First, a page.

Ray and Wave Optics and Practical Microscopy

19th March 2018.  
W Brad Amos, MRC Laboratory of Molecular Biology, Cambridge              

Abstract 
The second seminar of the Light microscopy series will be given by William B Amos of the MRC Laboratory of Molecular Biology in Cambridge in the College lecture theatre on Monday the 19th of March at 4.00 pm and will address Ray and wave optics and practical microscopy. The seminar will discuss standardised distances in compound microscopes, lens aberrations, diffraction in the light microscope, Rayleigh resolution and Fourier synthesis. The poster of the series can be downloaded here.

Biography
William Brad Amos was trained as a zoologist, researched in cell biology and is now a designer of optical instruments. With John White, Mick Fordham and Richard Durbin in Cambridge, he developed an instrument that has set the standard of modern confocal microscopes.  Derivatives of this instrument are now made by many companies and are in use throughout the world. His scientific work is now carried out done in collaboration with Gail McConnell in the University of Strathclyde. This collaboration has resulted in several novel applications of optical physics in microscopy, including what is arguably the greatest design change in microscope objectives  for 100 years. This is called the Mesolens, the name signifying that it has the wide field of a photographic macro lens and the high resolution of a microscope objective. 

 

 

 

 

Resolution and the Nature of Optical Images

19th March 2018.  
W Brad Amos, MRC Laboratory of Molecular Biology, Cambridge              

Abstract 
The first seminar of the Light microscopy series will be given by William B Amos of the MRC Laboratory of Molecular Biology in Cambridge on Monday the 19th of March in the College lecture theatre at 2.00 pm and will address Resolution and the nature of optical images. The seminar will discuss the nature of images obtained the light microscope, Abbe's equation for resolution as well as recent developments such Interferometric Fluorescent Superresolution Microscopy (iPALM) and Coherent anti-Stokes Raman Spectroscopy (CARS). The poster of the series can be downloaded here.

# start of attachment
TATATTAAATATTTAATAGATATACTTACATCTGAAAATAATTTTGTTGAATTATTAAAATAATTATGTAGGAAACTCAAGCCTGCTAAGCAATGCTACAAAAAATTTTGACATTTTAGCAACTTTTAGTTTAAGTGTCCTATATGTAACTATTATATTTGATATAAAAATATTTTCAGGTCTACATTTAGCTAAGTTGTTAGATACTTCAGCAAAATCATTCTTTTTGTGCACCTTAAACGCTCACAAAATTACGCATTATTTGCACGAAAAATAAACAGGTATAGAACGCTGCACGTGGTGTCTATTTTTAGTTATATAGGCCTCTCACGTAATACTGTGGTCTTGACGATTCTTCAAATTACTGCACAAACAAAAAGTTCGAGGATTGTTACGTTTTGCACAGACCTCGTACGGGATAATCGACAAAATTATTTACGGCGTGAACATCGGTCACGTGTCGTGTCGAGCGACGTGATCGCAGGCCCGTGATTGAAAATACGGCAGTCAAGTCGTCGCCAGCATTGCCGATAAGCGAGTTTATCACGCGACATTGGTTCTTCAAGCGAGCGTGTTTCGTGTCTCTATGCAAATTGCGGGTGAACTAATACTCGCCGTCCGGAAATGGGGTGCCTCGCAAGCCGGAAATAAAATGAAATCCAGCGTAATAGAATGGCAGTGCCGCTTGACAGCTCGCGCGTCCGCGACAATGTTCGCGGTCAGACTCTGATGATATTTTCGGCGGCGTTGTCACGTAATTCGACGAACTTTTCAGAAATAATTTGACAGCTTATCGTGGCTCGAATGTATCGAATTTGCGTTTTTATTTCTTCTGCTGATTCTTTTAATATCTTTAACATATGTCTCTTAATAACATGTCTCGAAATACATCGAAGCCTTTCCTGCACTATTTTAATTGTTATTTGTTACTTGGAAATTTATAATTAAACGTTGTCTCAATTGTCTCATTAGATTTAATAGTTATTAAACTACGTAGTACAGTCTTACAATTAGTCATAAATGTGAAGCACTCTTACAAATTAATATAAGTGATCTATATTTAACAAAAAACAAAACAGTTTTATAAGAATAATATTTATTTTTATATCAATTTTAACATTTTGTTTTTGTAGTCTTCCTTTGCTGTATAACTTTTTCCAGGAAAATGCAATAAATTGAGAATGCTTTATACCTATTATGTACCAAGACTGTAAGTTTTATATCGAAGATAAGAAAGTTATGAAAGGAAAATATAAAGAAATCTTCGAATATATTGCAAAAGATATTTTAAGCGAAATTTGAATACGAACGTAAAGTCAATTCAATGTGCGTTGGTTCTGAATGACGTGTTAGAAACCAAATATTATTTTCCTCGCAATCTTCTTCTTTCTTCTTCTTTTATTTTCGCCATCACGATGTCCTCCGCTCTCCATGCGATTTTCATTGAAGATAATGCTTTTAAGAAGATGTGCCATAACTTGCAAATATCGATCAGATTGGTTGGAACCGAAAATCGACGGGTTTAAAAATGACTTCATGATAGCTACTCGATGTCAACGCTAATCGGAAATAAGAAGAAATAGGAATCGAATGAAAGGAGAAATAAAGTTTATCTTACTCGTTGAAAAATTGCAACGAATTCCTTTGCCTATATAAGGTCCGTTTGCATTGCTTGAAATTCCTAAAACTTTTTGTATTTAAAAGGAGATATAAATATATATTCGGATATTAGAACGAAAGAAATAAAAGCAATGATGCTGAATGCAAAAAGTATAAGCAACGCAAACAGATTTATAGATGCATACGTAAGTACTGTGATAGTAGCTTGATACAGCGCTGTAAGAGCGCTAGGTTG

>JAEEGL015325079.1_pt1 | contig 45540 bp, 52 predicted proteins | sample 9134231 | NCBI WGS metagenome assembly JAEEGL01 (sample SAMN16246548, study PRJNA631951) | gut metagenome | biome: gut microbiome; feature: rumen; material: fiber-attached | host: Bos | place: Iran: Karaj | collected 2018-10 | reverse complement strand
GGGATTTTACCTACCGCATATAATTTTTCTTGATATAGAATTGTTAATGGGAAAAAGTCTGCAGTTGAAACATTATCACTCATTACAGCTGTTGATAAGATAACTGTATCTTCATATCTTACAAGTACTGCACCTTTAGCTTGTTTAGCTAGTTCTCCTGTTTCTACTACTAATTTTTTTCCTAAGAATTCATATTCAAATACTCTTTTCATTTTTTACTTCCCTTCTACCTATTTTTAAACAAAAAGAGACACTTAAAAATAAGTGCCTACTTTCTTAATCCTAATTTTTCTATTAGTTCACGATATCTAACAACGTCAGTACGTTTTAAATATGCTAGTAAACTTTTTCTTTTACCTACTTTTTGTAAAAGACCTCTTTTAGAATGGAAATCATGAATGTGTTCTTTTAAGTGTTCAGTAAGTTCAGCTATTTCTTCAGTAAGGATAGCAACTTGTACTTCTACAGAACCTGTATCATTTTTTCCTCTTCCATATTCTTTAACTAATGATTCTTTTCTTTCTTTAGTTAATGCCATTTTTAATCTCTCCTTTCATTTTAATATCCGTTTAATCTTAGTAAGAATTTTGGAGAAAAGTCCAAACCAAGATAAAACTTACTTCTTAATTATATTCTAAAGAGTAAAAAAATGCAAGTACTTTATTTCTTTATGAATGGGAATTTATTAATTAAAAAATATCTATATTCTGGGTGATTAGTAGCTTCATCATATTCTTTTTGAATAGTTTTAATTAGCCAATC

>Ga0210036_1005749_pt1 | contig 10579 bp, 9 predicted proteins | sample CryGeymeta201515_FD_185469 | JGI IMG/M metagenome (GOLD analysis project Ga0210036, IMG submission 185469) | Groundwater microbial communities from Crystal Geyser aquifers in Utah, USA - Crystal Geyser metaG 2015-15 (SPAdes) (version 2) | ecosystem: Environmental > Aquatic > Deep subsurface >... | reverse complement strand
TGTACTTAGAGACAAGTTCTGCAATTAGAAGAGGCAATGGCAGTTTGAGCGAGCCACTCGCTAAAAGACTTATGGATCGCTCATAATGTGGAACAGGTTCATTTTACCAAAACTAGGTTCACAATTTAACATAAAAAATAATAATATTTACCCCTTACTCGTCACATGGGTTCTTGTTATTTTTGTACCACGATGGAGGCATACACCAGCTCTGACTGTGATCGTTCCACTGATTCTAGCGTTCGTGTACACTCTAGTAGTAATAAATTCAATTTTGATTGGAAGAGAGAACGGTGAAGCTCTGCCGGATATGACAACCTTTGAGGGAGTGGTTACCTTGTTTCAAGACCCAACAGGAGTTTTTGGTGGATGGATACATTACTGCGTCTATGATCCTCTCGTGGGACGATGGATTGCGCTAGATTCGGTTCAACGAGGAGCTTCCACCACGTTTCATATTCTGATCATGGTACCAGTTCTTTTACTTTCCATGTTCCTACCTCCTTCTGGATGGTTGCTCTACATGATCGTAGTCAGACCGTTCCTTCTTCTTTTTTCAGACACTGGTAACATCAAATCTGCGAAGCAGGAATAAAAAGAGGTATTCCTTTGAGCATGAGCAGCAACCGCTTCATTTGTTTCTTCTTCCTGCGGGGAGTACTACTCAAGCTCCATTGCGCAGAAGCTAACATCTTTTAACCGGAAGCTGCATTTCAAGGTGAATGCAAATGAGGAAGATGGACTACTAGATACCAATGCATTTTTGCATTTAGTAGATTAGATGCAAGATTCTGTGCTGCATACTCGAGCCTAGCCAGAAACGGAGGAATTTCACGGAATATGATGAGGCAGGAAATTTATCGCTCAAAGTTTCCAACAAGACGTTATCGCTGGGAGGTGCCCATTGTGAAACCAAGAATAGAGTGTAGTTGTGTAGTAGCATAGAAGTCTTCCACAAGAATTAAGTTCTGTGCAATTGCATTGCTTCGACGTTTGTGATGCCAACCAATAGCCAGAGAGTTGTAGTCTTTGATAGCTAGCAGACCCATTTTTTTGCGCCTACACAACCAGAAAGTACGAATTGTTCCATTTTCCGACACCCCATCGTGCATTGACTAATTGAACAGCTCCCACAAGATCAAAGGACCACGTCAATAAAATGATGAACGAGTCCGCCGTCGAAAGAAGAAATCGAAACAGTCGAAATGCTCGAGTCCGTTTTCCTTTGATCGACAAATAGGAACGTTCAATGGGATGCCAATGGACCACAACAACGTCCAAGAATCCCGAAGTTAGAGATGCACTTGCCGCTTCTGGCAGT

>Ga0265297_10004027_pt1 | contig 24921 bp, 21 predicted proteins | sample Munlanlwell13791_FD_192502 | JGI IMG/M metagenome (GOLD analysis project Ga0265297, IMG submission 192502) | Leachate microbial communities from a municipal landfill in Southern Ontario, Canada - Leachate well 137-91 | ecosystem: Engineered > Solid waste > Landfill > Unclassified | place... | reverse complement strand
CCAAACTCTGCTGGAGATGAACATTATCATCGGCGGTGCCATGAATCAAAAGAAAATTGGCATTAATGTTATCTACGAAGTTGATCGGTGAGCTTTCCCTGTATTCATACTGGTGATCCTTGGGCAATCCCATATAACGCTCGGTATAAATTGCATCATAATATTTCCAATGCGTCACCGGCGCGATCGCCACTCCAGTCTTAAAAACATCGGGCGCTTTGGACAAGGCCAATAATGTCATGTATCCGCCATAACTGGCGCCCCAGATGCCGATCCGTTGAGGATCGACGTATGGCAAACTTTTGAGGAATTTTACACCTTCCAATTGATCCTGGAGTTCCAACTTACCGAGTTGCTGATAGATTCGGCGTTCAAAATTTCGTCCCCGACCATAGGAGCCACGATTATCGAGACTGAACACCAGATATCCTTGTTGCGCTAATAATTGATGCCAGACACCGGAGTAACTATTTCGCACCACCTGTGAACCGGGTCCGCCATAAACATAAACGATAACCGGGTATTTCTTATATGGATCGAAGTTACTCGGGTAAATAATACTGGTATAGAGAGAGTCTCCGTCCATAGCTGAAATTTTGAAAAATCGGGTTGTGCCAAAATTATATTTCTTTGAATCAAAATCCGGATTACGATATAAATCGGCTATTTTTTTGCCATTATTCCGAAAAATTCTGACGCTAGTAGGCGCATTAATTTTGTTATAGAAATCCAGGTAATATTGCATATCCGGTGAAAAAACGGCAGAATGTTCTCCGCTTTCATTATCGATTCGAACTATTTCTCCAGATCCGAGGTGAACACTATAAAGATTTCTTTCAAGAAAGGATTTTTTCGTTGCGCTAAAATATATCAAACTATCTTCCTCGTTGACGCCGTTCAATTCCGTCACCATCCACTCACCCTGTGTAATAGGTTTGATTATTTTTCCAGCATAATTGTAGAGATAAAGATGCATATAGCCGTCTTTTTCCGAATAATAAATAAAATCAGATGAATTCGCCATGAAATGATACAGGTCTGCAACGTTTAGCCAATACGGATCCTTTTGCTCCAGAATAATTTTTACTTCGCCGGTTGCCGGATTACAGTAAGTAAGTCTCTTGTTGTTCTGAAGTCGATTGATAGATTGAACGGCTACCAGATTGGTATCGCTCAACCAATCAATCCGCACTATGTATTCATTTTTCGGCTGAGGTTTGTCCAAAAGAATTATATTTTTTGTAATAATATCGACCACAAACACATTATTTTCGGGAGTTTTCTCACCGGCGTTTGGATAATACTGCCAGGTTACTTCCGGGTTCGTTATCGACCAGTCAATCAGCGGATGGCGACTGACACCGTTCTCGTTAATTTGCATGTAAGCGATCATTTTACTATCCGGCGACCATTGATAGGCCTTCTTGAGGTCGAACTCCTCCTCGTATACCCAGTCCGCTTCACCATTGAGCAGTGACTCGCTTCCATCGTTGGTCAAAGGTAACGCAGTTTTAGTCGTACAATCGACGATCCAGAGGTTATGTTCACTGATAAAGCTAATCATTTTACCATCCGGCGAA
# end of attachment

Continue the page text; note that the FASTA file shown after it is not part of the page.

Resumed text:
Biography
William Brad Amos was trained as a zoologist, researched in cell biology and is now a designer of optical instruments. With John White, Mick Fordham and Richard Durbin in Cambridge, he developed an instrument that has set the standard of modern confocal microscopes.  Derivatives of this instrument are now made by many companies and are in use throughout the world. His scientific work is now carried out done in collaboration with Gail McConnell in the University of Strathclyde. This collaboration has resulted in several novel applications of optical physics in microscopy, including what is arguably the greatest design change in microscope objectives  for 100 years. This is called the Mesolens, the name signifying that it has the wide field of a photographic macro lens and the high resolution of a microscope objective.